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How LA journalists used snail mail to reach audiences without internet during the pandemic

Here’s an idea to steal and adapt: KPCC-LAist used direct mail distribution to send thousands of kid-friendly mailers to L.A. families without internet to share COVID-19 resources

When news of the coronavirus started to pick up in late January, KPCC-LAist invited community members to send questions via a Hearken embed. In March, they saw a surge in questions (at one point receiving nearly 10 questions per minute). As of mid-May, more than 3,000 people had sent in COVID-19 questions, and the newsroom had personally answered more than 2,500 of them.

Throughout all of this, though, they knew that plenty of people in Los Angeles—including 250,000 families with school-aged children—don’t have access to broadband internet and a computer at home. That’s why they teamed up with a local designer to make kid-friendly mailers that they hoped would catch the eye, while also containing crucial information on testing and local resources. They added a phone number that readers could text to ask questions, developed a Spanish-language version, and sent out the mailers to more than 12,500 families in zip codes with low-levels of internet access. (You can download copies in English and Spanish at the link.)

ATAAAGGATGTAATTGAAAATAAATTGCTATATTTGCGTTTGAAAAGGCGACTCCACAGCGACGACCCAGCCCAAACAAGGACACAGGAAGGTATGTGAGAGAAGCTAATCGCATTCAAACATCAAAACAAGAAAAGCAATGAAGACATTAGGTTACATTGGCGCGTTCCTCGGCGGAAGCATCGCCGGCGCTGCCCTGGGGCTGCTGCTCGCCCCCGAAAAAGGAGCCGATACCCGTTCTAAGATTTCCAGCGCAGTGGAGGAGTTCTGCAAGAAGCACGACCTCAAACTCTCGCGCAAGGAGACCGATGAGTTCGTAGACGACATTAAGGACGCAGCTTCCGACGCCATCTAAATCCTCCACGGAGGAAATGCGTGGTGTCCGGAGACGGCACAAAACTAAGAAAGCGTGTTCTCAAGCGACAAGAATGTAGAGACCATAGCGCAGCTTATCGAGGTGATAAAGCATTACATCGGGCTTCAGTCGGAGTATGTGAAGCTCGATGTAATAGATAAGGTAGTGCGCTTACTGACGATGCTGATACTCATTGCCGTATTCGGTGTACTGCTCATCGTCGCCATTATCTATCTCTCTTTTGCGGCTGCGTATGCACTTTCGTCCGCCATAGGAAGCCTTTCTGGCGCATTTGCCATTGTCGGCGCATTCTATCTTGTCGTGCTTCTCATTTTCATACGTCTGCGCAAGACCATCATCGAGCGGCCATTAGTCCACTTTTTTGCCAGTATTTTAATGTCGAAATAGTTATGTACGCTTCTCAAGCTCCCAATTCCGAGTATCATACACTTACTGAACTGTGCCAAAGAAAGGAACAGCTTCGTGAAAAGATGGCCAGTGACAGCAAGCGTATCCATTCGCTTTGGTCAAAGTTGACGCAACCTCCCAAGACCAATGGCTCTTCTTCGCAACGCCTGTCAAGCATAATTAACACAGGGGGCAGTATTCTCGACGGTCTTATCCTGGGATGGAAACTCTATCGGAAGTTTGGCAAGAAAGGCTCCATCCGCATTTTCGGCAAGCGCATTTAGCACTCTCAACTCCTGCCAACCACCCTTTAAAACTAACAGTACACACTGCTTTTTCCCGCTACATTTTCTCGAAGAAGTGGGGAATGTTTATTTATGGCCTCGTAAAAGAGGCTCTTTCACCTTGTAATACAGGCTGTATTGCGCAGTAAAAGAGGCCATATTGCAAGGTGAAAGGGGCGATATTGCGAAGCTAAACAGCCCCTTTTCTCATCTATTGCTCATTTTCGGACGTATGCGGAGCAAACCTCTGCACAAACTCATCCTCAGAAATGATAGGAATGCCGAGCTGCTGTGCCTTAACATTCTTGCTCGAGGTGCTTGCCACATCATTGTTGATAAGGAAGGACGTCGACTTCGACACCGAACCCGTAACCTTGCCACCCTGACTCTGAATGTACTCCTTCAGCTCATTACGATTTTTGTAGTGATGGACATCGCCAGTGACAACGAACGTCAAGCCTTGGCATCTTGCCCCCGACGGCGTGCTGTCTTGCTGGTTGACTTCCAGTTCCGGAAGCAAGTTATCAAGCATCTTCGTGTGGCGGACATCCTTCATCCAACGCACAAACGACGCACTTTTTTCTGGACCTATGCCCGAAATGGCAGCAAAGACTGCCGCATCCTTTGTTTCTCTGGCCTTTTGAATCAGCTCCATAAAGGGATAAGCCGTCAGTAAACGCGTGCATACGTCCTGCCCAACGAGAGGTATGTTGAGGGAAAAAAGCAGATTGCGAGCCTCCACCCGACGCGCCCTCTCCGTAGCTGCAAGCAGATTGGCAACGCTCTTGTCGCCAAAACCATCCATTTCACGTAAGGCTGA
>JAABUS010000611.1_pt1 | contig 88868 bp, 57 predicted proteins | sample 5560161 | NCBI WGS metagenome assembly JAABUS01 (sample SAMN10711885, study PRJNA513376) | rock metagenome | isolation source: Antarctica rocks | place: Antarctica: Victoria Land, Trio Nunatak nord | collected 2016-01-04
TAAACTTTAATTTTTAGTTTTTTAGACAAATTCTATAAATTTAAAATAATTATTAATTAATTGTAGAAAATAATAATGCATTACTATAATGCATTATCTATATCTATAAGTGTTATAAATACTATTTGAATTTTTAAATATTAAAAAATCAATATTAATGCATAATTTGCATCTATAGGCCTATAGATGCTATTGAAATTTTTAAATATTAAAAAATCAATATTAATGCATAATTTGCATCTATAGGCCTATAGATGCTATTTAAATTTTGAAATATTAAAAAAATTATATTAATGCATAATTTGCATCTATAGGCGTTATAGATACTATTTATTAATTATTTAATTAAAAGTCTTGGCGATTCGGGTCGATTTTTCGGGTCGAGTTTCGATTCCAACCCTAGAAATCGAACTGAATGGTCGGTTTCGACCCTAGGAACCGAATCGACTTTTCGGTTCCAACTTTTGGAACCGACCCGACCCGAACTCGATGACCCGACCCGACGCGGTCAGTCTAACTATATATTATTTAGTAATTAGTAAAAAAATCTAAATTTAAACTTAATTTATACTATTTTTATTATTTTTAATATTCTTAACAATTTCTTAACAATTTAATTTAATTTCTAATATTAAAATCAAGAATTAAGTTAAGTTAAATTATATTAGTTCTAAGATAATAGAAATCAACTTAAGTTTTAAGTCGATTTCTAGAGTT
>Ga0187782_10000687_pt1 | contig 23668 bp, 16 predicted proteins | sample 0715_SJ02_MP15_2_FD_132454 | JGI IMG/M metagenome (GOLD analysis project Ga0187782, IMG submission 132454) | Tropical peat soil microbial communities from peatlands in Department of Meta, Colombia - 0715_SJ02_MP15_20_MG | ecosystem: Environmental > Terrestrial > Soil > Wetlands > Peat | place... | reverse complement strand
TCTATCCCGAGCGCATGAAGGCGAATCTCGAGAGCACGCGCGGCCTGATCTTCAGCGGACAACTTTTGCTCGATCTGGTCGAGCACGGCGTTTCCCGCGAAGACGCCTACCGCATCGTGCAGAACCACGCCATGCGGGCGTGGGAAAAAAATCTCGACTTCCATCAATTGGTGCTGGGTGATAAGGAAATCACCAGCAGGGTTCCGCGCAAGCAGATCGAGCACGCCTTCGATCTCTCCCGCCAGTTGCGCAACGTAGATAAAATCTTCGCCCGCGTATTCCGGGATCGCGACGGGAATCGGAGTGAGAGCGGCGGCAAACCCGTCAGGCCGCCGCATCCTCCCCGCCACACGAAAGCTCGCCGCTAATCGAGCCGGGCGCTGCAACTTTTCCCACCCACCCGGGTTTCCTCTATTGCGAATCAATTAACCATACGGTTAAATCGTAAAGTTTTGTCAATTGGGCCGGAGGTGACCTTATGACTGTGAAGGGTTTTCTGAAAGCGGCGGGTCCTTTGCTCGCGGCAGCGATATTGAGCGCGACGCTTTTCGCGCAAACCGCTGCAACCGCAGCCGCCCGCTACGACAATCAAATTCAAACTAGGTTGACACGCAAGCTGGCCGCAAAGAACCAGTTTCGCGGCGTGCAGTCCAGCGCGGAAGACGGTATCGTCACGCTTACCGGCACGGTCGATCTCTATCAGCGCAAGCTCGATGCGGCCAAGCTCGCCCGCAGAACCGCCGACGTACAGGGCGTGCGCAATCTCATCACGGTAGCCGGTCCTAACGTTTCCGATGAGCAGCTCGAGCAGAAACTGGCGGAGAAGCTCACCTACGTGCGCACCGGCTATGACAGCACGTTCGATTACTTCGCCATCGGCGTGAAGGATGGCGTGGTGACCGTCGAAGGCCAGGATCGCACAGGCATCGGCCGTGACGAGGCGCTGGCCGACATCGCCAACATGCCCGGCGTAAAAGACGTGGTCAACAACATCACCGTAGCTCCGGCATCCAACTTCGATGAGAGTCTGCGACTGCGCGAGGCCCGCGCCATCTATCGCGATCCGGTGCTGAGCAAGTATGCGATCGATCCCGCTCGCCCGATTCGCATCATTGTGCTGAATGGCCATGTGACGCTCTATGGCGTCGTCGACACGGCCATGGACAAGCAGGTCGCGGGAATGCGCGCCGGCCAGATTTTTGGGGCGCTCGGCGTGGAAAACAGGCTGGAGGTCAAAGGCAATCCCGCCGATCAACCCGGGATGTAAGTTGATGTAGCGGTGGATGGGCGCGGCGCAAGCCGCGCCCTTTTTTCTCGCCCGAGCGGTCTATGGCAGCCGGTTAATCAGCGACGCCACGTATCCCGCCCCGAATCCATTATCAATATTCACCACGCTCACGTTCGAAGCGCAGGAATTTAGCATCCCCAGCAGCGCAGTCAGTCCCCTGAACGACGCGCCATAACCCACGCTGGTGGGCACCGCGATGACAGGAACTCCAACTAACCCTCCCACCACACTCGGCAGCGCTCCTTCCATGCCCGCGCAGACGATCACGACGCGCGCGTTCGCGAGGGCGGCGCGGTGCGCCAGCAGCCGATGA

This is KPCC-LAist’s third—and biggest—experiment with direct mail distribution since redesigning its early childhood education coverage through human-centered design and identifying paper distribution as a critical method for reaching parents and caregivers in L.A. County.